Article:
Retrosternal goitre was first described by Hallen 1749 and first surgically removed by Klein in 1820.1 No uniform definition of retrosternal goitre is described in the literature.1 However, various criteria have been suggested by different authors, thyroid extending 3 cm below sternal notch, extension below thoracic inlet, goitrous mass 50% or more of which is in anterior mediastinum. Incidence of palpable thyroid nodule in general population ranges from 4-7%.2

Diagnosis of RSG is mostly made in 5th-6th decade of life with female-to-male ratio of 4:1.1,3,4 90% are noted in anterior mediastinum and the remaining having extension into posterior mediastinum.1CT is the most important imaging modality as it helps in the complete assessment with regards to the extent of goitre and compression effects on adjacent anatomical structures.

Figure 1. Preoperative CXR Showing

Mediastinal Widening and

Compressed Trachea Anteroposteriorly

 

There is a good consensus that most RSG should be removed for the possibility of potential airway compromise and association of thyroid malignancy.1,5 In most of the cases, the retrosternal goitre maybe removed successfully by transcervical access, however, a sternotomy or lateral thoracotomy maybe required when there is involvement of posterior mediastinum, extension to aortic arch, recurrent RSG, SVC obstruction, malignancy with local involvement, emergency airway obstruction and excessive traction being required for surgery.6OSA occurs when there are repeated

episodes of partial or complete upper airway obstruction during sleep. Described is a patient who was being managed previously on the line of OSA and subsequently diagnosed with RSG. The patient was operated and the goitre was removed via transcervical approach.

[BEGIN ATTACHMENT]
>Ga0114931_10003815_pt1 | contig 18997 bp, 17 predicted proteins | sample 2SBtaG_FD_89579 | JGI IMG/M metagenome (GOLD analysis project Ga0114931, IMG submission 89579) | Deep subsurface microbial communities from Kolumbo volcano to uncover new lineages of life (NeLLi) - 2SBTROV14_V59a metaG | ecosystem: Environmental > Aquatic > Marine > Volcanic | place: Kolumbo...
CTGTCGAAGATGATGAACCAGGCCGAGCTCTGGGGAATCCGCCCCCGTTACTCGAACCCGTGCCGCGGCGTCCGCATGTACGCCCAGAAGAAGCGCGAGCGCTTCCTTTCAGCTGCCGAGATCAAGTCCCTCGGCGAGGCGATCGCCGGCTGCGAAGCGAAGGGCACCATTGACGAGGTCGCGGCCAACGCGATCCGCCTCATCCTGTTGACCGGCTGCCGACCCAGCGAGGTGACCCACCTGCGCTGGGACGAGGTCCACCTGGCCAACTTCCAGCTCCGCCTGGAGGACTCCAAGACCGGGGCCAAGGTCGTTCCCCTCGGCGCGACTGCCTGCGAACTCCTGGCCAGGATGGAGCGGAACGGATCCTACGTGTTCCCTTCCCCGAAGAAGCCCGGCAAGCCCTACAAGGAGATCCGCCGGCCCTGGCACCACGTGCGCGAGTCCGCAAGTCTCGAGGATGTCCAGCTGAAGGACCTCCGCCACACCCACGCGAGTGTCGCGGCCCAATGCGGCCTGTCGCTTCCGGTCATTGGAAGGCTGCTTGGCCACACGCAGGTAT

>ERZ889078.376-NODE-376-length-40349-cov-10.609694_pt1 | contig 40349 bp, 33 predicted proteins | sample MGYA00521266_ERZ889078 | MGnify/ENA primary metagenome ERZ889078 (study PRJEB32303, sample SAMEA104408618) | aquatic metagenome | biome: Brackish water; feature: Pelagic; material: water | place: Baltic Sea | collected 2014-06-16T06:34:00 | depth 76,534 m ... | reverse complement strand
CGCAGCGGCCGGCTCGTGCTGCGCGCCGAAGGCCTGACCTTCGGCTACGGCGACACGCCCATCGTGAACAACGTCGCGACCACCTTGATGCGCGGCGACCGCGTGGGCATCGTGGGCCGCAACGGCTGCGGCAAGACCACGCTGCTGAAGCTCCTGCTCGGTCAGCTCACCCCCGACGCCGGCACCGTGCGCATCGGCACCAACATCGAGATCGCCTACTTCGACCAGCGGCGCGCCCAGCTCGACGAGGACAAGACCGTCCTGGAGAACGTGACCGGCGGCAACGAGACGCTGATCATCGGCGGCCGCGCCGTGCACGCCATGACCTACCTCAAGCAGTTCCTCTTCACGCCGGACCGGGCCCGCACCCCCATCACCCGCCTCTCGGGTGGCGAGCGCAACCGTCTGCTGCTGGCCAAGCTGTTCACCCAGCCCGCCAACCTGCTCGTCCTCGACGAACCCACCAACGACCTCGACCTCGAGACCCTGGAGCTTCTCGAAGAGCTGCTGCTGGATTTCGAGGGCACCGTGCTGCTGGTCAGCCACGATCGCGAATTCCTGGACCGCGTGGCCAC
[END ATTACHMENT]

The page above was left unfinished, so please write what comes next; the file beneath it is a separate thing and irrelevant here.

PATHOLOGICAL DISCUSSION: Histological examination confirmed colloid adenomatous goitre other space-occupying lesions in the mediastinum, including thymomas, dermoid, cysts, pleuropericardial cysts and neurogenic tumors should be considered in the differential diagnosis

 

DISCUSSION AND MANAGEMENT

A 45-year-old obese female presented with complaints of shortness of breath for 1.5 months with history of loud snoring, daytime sleepiness and abrupt awakening with sore throat for 2 yrs. Patient had episodes of choking during night, difficulty in lying supine and history of falling asleep while watching television with morning headache and shortness of breath. No history of pedal oedema or postural or diurnal variation of shortness of breath. She was a known case of hypertension and on tablet amlodipine 5 mg for 3 yrs. Patient was diagnosed as a case of obstructive sleep apnoea and was receiving CPAP for the same from a private practitioner. ECG and 2D echo done were normal. Due to worsening of symptoms, patient was referred to Department of Pulmonary Medicine, Government Medical College and Hospital, thyroidectomy was performed through transcervical approach (Figure 5).

 

At surgery, the upper right and left horn of both lobes were normal. Isthmus and lower part of both lobes were enlarged and going down into anterior mediastinum compressing trachea (Figure 6) anteroposteriorly (size 9*7*3 cm (Figure 3). During surgery, bilateral recurrent laryngeal nerves were identified and preserved. Postoperatively, after extubation, patient developed transient neurapraxia of right vocal cord, which resolved with prednisolone. Patient was discharged on postoperative day 10 in stable condition. Histological examination confirmed colloid adenomatous goitre. On followup, patient was relieved of the compressive symptoms and now could lie down supine without any difficulty.

Figure 2. Postoperative CXR showing

Relieved Compression of Trachea

Figure 3. Intraoperative Specimen of the Goitre

Figure 4. CT Showing Compressed Trachea

Figure 5. Transcervical Incision